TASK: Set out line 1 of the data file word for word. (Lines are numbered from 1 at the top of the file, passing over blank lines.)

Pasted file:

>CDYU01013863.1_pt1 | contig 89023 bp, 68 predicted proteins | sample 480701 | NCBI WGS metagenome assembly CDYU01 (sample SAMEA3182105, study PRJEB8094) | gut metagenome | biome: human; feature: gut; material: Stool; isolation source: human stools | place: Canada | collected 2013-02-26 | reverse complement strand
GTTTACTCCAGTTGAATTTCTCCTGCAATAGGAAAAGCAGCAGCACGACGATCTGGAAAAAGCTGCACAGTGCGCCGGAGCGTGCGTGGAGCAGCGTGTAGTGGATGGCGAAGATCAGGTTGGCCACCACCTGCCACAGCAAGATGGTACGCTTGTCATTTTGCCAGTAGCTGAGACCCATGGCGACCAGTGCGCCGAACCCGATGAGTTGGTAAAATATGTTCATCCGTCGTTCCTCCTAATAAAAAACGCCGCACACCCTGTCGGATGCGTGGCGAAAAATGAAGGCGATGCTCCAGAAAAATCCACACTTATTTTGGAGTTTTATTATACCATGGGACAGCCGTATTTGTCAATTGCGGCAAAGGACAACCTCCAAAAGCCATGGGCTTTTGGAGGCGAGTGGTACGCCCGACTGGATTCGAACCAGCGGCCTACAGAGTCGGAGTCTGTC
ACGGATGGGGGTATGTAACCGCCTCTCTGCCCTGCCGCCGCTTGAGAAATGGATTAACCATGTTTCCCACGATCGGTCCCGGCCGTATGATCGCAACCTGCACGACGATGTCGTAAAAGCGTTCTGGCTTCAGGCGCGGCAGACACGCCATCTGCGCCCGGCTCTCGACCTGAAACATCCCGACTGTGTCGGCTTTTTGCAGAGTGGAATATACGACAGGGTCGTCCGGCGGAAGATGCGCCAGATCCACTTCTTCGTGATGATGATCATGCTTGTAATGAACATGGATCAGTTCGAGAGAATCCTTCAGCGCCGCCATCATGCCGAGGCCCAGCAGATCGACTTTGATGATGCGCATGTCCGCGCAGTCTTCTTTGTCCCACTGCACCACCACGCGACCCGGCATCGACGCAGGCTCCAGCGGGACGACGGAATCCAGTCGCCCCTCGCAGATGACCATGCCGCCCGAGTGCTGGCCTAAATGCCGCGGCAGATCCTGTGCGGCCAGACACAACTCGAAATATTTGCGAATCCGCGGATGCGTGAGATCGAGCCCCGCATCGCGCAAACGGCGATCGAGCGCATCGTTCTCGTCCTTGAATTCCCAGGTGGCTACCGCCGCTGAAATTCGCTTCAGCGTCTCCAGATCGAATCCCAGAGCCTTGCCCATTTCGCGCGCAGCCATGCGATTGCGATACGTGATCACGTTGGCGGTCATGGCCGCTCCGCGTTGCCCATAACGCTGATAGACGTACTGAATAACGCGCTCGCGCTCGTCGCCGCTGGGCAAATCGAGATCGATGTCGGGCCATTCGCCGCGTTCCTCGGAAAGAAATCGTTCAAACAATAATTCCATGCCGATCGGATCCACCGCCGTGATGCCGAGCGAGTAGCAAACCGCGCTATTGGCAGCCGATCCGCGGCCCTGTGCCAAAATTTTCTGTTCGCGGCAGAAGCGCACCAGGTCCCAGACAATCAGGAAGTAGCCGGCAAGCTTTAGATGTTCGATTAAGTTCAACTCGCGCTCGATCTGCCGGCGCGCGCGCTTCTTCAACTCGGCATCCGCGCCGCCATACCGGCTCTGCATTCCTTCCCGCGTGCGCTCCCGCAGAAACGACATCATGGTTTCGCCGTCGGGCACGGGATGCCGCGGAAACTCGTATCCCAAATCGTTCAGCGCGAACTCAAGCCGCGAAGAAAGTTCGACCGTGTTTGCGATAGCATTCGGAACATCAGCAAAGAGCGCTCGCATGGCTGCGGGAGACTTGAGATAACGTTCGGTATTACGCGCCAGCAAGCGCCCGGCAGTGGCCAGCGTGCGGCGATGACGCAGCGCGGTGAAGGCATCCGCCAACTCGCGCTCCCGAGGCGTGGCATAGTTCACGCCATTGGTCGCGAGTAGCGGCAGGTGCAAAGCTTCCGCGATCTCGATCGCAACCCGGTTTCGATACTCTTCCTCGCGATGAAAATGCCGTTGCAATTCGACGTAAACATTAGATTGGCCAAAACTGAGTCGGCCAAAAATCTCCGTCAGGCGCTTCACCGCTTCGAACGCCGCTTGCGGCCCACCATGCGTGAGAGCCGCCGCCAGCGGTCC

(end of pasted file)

>CDYU01013863.1_pt1 | contig 89023 bp, 68 predicted proteins | sample 480701 | NCBI WGS metagenome assembly CDYU01 (sample SAMEA3182105, study PRJEB8094) | gut metagenome | biome: human; feature: gut; material: Stool; isolation source: human stools | place: Canada | collected 2013-02-26 | reverse complement strand